One limitation of this study is that of the trials that do assess PRO, more than half do not specify in the registry which instruments are to be used. A prominent example is the Study of Tamoxifen and Raloxifene (STAR) for the Prevention of Breast Cancer in Postmenopausal Women [15]. This large (19,000 participants), ongoing trial started in May 1999 and is sponsored by the National Cancer Institute. The trial’s registry information lists as one of its objectives “[d]etermine the effect of these regimens on the quality of life of these participants”. The actual PRO instruments used, i.e. the SF-36, Center for Epidemiologic Studies Depression Scale, Medical Outcomes Study Sexual Activity Questionnaire and NSABP P-1 BCPT, were not identified until the results were presented at the 2006 American Society of Clinical Oncology Annual Meeting Proceedings [16]. Since the point of the registry is to guarantee that all the objectives and measured outcomes of the trials are clearly defined prior to the commencement of participant accrual, identification of any PRO instruments should be explicit.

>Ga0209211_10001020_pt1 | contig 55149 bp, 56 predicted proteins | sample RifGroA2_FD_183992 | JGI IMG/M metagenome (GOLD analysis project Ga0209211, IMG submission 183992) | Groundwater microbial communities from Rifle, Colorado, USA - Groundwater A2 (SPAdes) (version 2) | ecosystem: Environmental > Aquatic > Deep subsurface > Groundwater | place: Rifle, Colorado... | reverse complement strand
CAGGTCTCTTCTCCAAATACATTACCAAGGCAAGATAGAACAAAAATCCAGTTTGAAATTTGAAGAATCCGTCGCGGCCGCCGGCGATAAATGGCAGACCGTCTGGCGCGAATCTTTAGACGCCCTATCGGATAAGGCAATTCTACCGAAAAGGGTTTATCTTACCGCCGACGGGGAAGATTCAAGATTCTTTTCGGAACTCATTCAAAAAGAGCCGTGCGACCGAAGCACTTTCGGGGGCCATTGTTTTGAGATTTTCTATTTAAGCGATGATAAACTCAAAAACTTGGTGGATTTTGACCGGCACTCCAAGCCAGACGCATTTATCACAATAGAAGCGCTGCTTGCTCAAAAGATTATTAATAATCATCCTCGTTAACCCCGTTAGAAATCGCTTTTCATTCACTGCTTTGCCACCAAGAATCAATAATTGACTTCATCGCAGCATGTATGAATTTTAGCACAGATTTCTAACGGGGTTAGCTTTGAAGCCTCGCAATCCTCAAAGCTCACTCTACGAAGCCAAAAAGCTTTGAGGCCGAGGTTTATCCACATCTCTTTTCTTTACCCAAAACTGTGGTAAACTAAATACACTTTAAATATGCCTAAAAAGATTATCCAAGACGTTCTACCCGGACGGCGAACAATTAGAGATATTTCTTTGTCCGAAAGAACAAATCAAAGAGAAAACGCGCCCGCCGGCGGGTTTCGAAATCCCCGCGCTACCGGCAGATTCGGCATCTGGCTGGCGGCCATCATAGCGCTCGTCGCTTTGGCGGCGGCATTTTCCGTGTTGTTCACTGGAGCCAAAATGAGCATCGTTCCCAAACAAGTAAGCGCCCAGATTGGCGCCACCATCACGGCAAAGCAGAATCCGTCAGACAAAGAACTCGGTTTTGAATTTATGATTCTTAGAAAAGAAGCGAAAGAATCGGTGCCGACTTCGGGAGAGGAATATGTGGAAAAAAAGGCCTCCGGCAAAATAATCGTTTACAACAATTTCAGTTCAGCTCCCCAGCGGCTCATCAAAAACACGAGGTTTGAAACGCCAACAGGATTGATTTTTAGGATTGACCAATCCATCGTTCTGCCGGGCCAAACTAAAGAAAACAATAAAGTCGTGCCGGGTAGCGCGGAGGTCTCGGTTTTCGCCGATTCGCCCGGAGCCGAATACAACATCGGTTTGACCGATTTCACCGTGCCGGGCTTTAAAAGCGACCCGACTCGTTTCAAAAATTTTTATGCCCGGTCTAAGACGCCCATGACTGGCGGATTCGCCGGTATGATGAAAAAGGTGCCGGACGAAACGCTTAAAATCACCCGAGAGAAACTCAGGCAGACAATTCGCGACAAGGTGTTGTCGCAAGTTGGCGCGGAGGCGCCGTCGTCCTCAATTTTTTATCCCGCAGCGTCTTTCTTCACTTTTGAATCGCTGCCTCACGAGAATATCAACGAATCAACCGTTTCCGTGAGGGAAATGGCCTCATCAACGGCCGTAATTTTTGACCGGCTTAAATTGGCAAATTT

Table 1
PRO Usage in Interventional Trials Registered Between September 2004 and September 2007 by Type of Sponsor, Intervention, Phase and Randomization
Table 2
Percent of Trials that Measure Patient-Reported Outcomes by ICD-10 Classification
Table 3
Number of PRO Instruments Identified by ICD-10 Classification


Publisher's Disclaimer: This is a PDF file of an unedited manuscript that has been accepted for publication. As a service to our customers we are providing this early version of the manuscript. The manuscript will undergo copyediting, typesetting, and review of the resulting proof before it is published in its final citable form. Please note that during the production process errors may be discovered which could affect the content, and all legal disclaimers that apply to the journal pertain.